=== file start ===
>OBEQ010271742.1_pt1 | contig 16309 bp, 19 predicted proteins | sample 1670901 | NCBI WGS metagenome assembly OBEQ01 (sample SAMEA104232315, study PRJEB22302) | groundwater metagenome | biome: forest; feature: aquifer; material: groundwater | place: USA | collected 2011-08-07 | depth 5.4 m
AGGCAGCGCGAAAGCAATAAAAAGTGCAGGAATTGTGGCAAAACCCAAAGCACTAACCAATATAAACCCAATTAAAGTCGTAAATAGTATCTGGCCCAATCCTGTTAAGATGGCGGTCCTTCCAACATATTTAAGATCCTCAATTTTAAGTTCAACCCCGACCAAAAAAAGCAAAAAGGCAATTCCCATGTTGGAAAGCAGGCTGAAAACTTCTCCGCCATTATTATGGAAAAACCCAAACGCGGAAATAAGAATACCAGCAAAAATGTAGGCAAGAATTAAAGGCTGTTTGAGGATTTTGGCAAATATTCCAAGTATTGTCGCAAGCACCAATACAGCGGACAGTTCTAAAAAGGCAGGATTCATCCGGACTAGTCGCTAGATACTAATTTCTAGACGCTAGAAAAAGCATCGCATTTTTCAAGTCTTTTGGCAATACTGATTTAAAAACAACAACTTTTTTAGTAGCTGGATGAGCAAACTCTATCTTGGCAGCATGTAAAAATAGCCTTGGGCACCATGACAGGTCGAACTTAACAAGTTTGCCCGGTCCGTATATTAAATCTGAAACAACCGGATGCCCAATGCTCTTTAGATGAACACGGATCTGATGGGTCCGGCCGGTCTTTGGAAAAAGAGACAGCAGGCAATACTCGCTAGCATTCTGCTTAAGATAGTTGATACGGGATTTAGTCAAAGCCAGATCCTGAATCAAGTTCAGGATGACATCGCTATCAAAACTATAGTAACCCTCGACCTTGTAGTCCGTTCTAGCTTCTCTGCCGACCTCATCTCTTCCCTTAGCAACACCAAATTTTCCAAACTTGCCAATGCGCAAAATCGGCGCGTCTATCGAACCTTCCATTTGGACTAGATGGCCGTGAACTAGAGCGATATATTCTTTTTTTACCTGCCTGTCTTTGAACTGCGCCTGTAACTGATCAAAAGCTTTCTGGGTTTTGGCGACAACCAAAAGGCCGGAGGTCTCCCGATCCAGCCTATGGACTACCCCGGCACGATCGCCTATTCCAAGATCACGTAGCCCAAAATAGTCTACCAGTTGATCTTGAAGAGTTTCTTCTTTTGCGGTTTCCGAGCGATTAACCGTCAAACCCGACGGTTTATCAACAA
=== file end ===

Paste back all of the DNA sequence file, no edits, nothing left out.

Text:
>OBEQ010271742.1_pt1 | contig 16309 bp, 19 predicted proteins | sample 1670901 | NCBI WGS metagenome assembly OBEQ01 (sample SAMEA104232315, study PRJEB22302) | groundwater metagenome | biome: forest; feature: aquifer; material: groundwater | place: USA | collected 2011-08-07 | depth 5.4 m
AGGCAGCGCGAAAGCAATAAAAAGTGCAGGAATTGTGGCAAAACCCAAAGCACTAACCAATATAAACCCAATTAAAGTCGTAAATAGTATCTGGCCCAATCCTGTTAAGATGGCGGTCCTTCCAACATATTTAAGATCCTCAATTTTAAGTTCAACCCCGACCAAAAAAAGCAAAAAGGCAATTCCCATGTTGGAAAGCAGGCTGAAAACTTCTCCGCCATTATTATGGAAAAACCCAAACGCGGAAATAAGAATACCAGCAAAAATGTAGGCAAGAATTAAAGGCTGTTTGAGGATTTTGGCAAATATTCCAAGTATTGTCGCAAGCACCAATACAGCGGACAGTTCTAAAAAGGCAGGATTCATCCGGACTAGTCGCTAGATACTAATTTCTAGACGCTAGAAAAAGCATCGCATTTTTCAAGTCTTTTGGCAATACTGATTTAAAAACAACAACTTTTTTAGTAGCTGGATGAGCAAACTCTATCTTGGCAGCATGTAAAAATAGCCTTGGGCACCATGACAGGTCGAACTTAACAAGTTTGCCCGGTCCGTATATTAAATCTGAAACAACCGGATGCCCAATGCTCTTTAGATGAACACGGATCTGATGGGTCCGGCCGGTCTTTGGAAAAAGAGACAGCAGGCAATACTCGCTAGCATTCTGCTTAAGATAGTTGATACGGGATTTAGTCAAAGCCAGATCCTGAATCAAGTTCAGGATGACATCGCTATCAAAACTATAGTAACCCTCGACCTTGTAGTCCGTTCTAGCTTCTCTGCCGACCTCATCTCTTCCCTTAGCAACACCAAATTTTCCAAACTTGCCAATGCGCAAAATCGGCGCGTCTATCGAACCTTCCATTTGGACTAGATGGCCGTGAACTAGAGCGATATATTCTTTTTTTACCTGCCTGTCTTTGAACTGCGCCTGTAACTGATCAAAAGCTTTCTGGGTTTTGGCGACAACCAAAAGGCCGGAGGTCTCCCGATCCAGCCTATGGACTACCCCGGCACGATCGCCTATTCCAAGATCACGTAGCCCAAAATAGTCTACCAGTTGATCTTGAAGAGTTTCTTCTTTTGCGGTTTCCGAGCGATTAACCGTCAAACCCGACGGTTTATCAACAA